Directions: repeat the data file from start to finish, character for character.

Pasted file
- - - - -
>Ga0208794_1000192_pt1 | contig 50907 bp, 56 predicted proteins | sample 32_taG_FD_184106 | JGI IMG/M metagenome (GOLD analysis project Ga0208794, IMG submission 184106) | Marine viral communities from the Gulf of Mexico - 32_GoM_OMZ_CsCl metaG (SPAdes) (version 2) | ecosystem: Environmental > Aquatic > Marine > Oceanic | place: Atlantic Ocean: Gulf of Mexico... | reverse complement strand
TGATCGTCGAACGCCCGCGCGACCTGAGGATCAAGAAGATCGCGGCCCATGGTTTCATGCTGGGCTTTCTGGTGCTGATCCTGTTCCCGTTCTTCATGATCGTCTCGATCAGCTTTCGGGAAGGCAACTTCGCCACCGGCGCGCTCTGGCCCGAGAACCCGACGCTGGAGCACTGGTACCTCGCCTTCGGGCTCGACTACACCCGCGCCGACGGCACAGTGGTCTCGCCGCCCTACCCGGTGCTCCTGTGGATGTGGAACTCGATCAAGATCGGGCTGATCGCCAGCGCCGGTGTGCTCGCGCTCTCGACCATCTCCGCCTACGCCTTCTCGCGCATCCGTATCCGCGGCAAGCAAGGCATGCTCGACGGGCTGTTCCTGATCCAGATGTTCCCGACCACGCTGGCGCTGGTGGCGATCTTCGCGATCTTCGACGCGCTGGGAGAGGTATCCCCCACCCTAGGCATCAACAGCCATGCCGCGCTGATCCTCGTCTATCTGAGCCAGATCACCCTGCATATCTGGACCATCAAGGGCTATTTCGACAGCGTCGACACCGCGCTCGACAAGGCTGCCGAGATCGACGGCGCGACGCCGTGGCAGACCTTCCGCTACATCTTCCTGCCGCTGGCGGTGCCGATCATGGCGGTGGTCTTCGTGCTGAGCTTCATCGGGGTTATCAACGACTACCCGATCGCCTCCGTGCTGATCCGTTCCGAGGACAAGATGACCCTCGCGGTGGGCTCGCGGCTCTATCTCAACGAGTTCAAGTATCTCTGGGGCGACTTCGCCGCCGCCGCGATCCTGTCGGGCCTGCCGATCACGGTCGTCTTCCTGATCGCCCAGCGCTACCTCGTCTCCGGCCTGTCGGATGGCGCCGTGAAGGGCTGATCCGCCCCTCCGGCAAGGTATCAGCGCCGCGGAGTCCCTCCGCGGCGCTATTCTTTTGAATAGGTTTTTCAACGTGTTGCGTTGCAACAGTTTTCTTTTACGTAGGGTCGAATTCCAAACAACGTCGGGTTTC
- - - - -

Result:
>Ga0208794_1000192_pt1 | contig 50907 bp, 56 predicted proteins | sample 32_taG_FD_184106 | JGI IMG/M metagenome (GOLD analysis project Ga0208794, IMG submission 184106) | Marine viral communities from the Gulf of Mexico - 32_GoM_OMZ_CsCl metaG (SPAdes) (version 2) | ecosystem: Environmental > Aquatic > Marine > Oceanic | place: Atlantic Ocean: Gulf of Mexico... | reverse complement strand
TGATCGTCGAACGCCCGCGCGACCTGAGGATCAAGAAGATCGCGGCCCATGGTTTCATGCTGGGCTTTCTGGTGCTGATCCTGTTCCCGTTCTTCATGATCGTCTCGATCAGCTTTCGGGAAGGCAACTTCGCCACCGGCGCGCTCTGGCCCGAGAACCCGACGCTGGAGCACTGGTACCTCGCCTTCGGGCTCGACTACACCCGCGCCGACGGCACAGTGGTCTCGCCGCCCTACCCGGTGCTCCTGTGGATGTGGAACTCGATCAAGATCGGGCTGATCGCCAGCGCCGGTGTGCTCGCGCTCTCGACCATCTCCGCCTACGCCTTCTCGCGCATCCGTATCCGCGGCAAGCAAGGCATGCTCGACGGGCTGTTCCTGATCCAGATGTTCCCGACCACGCTGGCGCTGGTGGCGATCTTCGCGATCTTCGACGCGCTGGGAGAGGTATCCCCCACCCTAGGCATCAACAGCCATGCCGCGCTGATCCTCGTCTATCTGAGCCAGATCACCCTGCATATCTGGACCATCAAGGGCTATTTCGACAGCGTCGACACCGCGCTCGACAAGGCTGCCGAGATCGACGGCGCGACGCCGTGGCAGACCTTCCGCTACATCTTCCTGCCGCTGGCGGTGCCGATCATGGCGGTGGTCTTCGTGCTGAGCTTCATCGGGGTTATCAACGACTACCCGATCGCCTCCGTGCTGATCCGTTCCGAGGACAAGATGACCCTCGCGGTGGGCTCGCGGCTCTATCTCAACGAGTTCAAGTATCTCTGGGGCGACTTCGCCGCCGCCGCGATCCTGTCGGGCCTGCCGATCACGGTCGTCTTCCTGATCGCCCAGCGCTACCTCGTCTCCGGCCTGTCGGATGGCGCCGTGAAGGGCTGATCCGCCCCTCCGGCAAGGTATCAGCGCCGCGGAGTCCCTCCGCGGCGCTATTCTTTTGAATAGGTTTTTCAACGTGTTGCGTTGCAACAGTTTTCTTTTACGTAGGGTCGAATTCCAAACAACGTCGGGTTTC